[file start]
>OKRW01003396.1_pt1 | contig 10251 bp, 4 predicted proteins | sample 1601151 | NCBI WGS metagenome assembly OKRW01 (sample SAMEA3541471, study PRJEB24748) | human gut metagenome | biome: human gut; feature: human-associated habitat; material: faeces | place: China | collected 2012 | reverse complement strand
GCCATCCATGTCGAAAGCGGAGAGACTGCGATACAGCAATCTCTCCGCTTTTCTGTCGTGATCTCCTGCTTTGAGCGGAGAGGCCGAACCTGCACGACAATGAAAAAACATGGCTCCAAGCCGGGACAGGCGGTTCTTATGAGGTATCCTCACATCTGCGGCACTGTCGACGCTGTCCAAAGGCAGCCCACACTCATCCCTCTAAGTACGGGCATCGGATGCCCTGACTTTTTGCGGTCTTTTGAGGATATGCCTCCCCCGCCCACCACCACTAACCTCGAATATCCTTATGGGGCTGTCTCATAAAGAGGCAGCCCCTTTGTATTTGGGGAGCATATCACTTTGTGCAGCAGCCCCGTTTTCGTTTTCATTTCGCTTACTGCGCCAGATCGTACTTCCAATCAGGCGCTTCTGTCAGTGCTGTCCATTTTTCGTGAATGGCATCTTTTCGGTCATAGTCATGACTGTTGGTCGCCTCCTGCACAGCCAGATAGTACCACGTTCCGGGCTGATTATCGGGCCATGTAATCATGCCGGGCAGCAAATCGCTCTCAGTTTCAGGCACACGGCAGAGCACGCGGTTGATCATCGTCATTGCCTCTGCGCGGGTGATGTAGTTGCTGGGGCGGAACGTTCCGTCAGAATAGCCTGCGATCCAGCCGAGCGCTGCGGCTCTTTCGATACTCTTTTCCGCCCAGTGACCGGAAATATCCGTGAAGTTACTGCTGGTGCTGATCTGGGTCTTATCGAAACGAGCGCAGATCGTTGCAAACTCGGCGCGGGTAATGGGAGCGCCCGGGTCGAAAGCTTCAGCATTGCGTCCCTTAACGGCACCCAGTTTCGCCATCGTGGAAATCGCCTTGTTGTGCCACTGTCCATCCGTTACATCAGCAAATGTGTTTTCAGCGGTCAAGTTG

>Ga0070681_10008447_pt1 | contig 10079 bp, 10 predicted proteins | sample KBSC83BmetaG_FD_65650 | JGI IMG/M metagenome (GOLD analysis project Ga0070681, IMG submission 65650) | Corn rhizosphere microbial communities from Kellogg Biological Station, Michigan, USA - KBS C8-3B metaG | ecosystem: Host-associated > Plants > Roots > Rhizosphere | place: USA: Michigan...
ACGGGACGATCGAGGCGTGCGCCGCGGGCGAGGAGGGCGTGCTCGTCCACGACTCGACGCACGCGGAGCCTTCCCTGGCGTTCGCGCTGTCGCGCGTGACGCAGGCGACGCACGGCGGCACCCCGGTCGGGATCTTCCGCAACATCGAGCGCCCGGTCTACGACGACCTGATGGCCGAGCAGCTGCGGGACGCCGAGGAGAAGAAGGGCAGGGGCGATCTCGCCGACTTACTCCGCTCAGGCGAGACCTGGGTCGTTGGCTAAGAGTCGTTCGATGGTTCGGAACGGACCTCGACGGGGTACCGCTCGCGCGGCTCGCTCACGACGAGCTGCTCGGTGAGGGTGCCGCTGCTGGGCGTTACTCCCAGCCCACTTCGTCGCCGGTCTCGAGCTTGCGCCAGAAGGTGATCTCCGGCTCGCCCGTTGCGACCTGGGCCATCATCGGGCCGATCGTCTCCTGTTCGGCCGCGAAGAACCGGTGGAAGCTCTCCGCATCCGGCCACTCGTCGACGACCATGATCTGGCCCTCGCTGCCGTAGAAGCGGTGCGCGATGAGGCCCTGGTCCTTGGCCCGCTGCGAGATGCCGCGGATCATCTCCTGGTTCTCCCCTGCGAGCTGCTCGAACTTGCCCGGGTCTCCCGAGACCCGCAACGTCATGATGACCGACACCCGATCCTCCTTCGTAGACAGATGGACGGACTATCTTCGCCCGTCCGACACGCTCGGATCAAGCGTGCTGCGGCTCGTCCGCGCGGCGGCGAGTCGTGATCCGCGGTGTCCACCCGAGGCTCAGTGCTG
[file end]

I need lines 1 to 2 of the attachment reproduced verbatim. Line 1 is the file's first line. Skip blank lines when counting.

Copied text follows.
>OKRW01003396.1_pt1 | contig 10251 bp, 4 predicted proteins | sample 1601151 | NCBI WGS metagenome assembly OKRW01 (sample SAMEA3541471, study PRJEB24748) | human gut metagenome | biome: human gut; feature: human-associated habitat; material: faeces | place: China | collected 2012 | reverse complement strand
GCCATCCATGTCGAAAGCGGAGAGACTGCGATACAGCAATCTCTCCGCTTTTCTGTCGTGATCTCCTGCTTTGAGCGGAGAGGCCGAACCTGCACGACAATGAAAAAACATGGCTCCAAGCCGGGACAGGCGGTTCTTATGAGGTATCCTCACATCTGCGGCACTGTCGACGCTGTCCAAAGGCAGCCCACACTCATCCCTCTAAGTACGGGCATCGGATGCCCTGACTTTTTGCGGTCTTTTGAGGATATGCCTCCCCCGCCCACCACCACTAACCTCGAATATCCTTATGGGGCTGTCTCATAAAGAGGCAGCCCCTTTGTATTTGGGGAGCATATCACTTTGTGCAGCAGCCCCGTTTTCGTTTTCATTTCGCTTACTGCGCCAGATCGTACTTCCAATCAGGCGCTTCTGTCAGTGCTGTCCATTTTTCGTGAATGGCATCTTTTCGGTCATAGTCATGACTGTTGGTCGCCTCCTGCACAGCCAGATAGTACCACGTTCCGGGCTGATTATCGGGCCATGTAATCATGCCGGGCAGCAAATCGCTCTCAGTTTCAGGCACACGGCAGAGCACGCGGTTGATCATCGTCATTGCCTCTGCGCGGGTGATGTAGTTGCTGGGGCGGAACGTTCCGTCAGAATAGCCTGCGATCCAGCCGAGCGCTGCGGCTCTTTCGATACTCTTTTCCGCCCAGTGACCGGAAATATCCGTGAAGTTACTGCTGGTGCTGATCTGGGTCTTATCGAAACGAGCGCAGATCGTTGCAAACTCGGCGCGGGTAATGGGAGCGCCCGGGTCGAAAGCTTCAGCATTGCGTCCCTTAACGGCACCCAGTTTCGCCATCGTGGAAATCGCCTTGTTGTGCCACTGTCCATCCGTTACATCAGCAAATGTGTTTTCAGCGGTCAAGTTG